Google IO kicked off yesterday with the keynote at the Moscone Center in San Francisco. The keynote is always an exciting event with the big names on center stage filling your ears with all the great new and upcoming tech. While this years keynote steered away from hardware and more specifically Key-lime Pie, it was till jam
For the most part iOS will let you code anything you want, however occasionally you will find the need to do something out of the ordinary, or reuse an existing class. Trying to do this with public APIs can be a headache, and often requires tons of code. You may heave heard of private APIs, and also may have heard about how apps get rejected from the AppStore for using them. This is often true, but if you know how to safely and properly use private APIs then you can harness their power.
During iOS development at b2cloud, apps contain our in-house development framework FivePin. FivePin lets us easily and quickly track down bugs and other problems that may come up while building apps. We unveiled the FivePin.framework a while back at a talk and today it’s finally public.
If you’ve ever needed to have an object with multiple delegates you may have created an array and then added each of your delegates to it. This does work but there’s a simpler way which is much easier to implement. Using the NSNotificationCenter you can have objects subscribe to the events/messages they want to know about and get called whenever that ‘event’ takes place. The Cocoa framework uses this as well, and let’s you subscribe to things such as an app entering the background, changing orientations, when it’s running out of memory and when the keyboard is presented or dismissed.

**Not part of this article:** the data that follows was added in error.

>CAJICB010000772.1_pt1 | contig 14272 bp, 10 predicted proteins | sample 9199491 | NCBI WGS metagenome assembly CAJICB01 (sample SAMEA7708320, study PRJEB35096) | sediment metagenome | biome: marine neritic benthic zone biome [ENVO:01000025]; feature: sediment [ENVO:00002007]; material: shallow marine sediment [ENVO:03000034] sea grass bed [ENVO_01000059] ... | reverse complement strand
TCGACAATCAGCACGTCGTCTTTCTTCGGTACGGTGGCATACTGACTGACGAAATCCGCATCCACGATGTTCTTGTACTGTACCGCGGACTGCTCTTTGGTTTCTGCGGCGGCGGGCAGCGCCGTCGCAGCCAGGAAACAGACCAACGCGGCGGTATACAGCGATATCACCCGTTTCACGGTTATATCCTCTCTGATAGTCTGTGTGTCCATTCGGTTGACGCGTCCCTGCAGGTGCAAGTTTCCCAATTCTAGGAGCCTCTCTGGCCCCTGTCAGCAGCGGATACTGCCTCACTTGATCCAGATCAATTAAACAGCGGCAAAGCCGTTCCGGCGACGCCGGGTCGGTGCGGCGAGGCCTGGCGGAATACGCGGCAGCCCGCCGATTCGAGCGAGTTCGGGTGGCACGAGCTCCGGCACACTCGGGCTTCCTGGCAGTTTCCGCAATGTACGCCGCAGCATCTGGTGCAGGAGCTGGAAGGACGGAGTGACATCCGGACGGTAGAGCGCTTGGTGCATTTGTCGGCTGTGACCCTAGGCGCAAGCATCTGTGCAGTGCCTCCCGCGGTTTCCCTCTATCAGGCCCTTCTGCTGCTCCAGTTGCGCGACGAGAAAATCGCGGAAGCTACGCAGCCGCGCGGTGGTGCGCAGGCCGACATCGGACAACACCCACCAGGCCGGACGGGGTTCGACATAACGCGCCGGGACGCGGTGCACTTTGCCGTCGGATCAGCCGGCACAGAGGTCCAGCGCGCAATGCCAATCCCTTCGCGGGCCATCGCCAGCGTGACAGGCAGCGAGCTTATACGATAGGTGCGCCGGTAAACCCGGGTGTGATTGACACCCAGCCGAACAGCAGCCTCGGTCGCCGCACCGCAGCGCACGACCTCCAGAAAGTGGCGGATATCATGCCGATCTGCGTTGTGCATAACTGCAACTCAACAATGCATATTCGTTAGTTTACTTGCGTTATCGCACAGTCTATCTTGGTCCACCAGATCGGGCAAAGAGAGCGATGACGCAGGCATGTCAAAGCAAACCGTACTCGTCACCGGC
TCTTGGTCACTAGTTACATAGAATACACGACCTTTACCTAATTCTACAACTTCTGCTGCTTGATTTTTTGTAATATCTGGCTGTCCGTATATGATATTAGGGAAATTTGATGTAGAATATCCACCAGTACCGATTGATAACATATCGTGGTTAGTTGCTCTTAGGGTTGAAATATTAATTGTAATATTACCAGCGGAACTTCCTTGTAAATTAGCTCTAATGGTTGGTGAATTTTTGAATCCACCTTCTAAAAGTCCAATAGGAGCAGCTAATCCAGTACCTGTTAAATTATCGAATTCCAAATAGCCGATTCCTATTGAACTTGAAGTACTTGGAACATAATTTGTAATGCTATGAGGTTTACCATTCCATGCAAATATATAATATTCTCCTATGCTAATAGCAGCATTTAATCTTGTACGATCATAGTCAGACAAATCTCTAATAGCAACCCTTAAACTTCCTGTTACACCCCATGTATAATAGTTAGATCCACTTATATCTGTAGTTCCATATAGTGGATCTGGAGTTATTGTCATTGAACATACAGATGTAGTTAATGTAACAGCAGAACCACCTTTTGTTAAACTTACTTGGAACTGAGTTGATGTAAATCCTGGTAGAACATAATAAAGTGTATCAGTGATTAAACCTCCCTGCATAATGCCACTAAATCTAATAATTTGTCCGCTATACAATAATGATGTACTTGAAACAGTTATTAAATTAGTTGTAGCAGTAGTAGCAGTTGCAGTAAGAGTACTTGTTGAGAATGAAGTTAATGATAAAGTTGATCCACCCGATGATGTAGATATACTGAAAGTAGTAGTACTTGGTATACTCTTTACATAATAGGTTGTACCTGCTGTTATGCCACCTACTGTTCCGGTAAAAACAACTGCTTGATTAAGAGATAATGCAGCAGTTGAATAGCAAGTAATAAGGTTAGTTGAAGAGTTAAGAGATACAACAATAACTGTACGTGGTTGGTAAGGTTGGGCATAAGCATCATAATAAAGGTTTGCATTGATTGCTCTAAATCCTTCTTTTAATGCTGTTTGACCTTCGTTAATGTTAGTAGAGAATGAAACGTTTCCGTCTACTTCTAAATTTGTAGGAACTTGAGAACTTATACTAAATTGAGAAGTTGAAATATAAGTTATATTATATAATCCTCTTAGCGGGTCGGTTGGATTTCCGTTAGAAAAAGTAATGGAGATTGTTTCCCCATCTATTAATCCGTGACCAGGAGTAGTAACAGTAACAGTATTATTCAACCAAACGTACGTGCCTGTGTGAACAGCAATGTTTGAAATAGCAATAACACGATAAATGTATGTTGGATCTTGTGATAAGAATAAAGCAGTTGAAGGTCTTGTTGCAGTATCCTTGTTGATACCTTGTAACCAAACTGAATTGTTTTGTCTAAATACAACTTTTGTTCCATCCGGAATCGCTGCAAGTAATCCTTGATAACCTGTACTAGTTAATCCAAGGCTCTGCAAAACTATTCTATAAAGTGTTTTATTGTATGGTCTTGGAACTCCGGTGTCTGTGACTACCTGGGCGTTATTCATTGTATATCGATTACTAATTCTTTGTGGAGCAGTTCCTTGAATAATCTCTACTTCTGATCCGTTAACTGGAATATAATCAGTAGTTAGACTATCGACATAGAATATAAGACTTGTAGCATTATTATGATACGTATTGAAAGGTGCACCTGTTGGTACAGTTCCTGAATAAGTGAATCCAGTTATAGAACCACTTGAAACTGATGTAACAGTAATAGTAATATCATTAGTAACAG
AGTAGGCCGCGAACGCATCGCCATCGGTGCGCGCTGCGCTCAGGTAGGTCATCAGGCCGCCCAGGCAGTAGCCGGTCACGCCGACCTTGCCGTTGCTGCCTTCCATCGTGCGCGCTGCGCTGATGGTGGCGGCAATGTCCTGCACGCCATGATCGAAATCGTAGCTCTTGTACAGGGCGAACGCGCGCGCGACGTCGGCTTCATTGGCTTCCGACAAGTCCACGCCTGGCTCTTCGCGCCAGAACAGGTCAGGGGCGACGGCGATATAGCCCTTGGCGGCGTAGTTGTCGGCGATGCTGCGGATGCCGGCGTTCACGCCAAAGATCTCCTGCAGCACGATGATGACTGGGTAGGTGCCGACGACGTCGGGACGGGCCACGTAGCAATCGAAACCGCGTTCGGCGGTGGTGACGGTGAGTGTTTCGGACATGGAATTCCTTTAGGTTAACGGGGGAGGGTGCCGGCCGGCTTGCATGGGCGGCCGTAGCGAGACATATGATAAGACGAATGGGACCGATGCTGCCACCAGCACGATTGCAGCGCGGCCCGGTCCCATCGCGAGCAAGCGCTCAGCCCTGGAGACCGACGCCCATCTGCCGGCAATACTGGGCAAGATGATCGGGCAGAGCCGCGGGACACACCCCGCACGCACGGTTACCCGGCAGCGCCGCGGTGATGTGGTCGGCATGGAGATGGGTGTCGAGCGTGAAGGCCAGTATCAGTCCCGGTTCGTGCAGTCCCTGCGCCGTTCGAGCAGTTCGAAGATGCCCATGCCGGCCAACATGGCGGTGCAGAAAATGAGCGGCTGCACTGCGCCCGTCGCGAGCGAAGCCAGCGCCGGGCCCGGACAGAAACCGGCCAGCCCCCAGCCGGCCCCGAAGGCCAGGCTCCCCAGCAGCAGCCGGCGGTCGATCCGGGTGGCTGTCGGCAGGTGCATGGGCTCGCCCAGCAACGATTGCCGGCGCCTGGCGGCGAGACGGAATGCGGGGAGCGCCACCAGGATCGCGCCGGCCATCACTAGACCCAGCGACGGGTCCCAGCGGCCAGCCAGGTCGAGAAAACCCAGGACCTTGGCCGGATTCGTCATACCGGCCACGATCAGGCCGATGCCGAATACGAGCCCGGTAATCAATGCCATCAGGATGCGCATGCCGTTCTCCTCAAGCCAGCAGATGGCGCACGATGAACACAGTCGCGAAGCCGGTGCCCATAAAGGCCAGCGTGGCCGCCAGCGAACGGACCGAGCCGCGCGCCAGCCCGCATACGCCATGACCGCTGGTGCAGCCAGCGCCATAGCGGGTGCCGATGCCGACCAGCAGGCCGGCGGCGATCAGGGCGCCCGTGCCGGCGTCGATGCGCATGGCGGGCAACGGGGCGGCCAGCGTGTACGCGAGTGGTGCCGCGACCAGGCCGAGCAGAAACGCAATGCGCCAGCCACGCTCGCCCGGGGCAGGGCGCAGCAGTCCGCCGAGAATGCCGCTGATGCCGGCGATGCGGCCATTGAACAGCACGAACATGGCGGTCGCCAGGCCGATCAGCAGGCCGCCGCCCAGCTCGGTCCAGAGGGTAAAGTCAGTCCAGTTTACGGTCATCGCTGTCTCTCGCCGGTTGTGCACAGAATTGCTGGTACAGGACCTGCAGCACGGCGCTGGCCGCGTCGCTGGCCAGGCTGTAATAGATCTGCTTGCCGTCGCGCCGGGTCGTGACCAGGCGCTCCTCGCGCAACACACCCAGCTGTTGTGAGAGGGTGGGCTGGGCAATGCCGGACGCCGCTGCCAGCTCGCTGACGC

When developing on the Mac and using custom frameworks in your application, when you compile the frameworks are copied into your applications bundle then linked at runtime. These frameworks will most likely be bundled up with their headers. Some of the frameworks you include may not be things you want to make public to the world, which you are essentially doing by including the headers with the framework.
After developing iPhone applications for a while you tend to develop some ‘must have’ pieces of code that you use on all of your apps. Being able to share the code on multiple projects is great but having the code duplicated among many projects is very annoying, especially if you make an update, you would need to change all files to reflect the changes. Of course you could just reference the same source files from all your apps, but this can cause conflicts when other developers try to pull the project from the repo as the path to the source files has probably changed. It’s time to make a Framework, a compiled binary of your source that can be included in your projects, keeping the source in one place.